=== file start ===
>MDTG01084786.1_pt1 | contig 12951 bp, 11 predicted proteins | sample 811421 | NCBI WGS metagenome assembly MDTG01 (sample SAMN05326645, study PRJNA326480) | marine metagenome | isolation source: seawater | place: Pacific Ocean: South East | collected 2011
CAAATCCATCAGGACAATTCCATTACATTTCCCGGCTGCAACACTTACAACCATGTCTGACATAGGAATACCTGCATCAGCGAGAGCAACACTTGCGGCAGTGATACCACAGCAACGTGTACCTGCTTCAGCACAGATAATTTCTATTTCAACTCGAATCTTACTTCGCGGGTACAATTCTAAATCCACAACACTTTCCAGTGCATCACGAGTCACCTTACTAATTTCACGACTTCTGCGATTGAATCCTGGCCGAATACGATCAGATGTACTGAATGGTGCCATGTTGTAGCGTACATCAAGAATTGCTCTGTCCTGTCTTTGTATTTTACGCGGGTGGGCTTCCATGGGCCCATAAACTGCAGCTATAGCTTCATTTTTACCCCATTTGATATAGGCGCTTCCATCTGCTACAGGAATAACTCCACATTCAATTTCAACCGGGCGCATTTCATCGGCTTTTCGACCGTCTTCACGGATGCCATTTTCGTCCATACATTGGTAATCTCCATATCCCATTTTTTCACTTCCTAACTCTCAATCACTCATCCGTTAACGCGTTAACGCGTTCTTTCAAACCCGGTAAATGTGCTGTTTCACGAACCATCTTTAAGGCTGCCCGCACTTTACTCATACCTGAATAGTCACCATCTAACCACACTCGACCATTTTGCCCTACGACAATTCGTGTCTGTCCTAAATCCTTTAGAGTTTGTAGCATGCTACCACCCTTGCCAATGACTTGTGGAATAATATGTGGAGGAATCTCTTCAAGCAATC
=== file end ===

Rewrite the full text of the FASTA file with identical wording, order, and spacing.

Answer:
>MDTG01084786.1_pt1 | contig 12951 bp, 11 predicted proteins | sample 811421 | NCBI WGS metagenome assembly MDTG01 (sample SAMN05326645, study PRJNA326480) | marine metagenome | isolation source: seawater | place: Pacific Ocean: South East | collected 2011
CAAATCCATCAGGACAATTCCATTACATTTCCCGGCTGCAACACTTACAACCATGTCTGACATAGGAATACCTGCATCAGCGAGAGCAACACTTGCGGCAGTGATACCACAGCAACGTGTACCTGCTTCAGCACAGATAATTTCTATTTCAACTCGAATCTTACTTCGCGGGTACAATTCTAAATCCACAACACTTTCCAGTGCATCACGAGTCACCTTACTAATTTCACGACTTCTGCGATTGAATCCTGGCCGAATACGATCAGATGTACTGAATGGTGCCATGTTGTAGCGTACATCAAGAATTGCTCTGTCCTGTCTTTGTATTTTACGCGGGTGGGCTTCCATGGGCCCATAAACTGCAGCTATAGCTTCATTTTTACCCCATTTGATATAGGCGCTTCCATCTGCTACAGGAATAACTCCACATTCAATTTCAACCGGGCGCATTTCATCGGCTTTTCGACCGTCTTCACGGATGCCATTTTCGTCCATACATTGGTAATCTCCATATCCCATTTTTTCACTTCCTAACTCTCAATCACTCATCCGTTAACGCGTTAACGCGTTCTTTCAAACCCGGTAAATGTGCTGTTTCACGAACCATCTTTAAGGCTGCCCGCACTTTACTCATACCTGAATAGTCACCATCTAACCACACTCGACCATTTTGCCCTACGACAATTCGTGTCTGTCCTAAATCCTTTAGAGTTTGTAGCATGCTACCACCCTTGCCAATGACTTGTGGAATAATATGTGGAGGAATCTCTTCAAGCAATC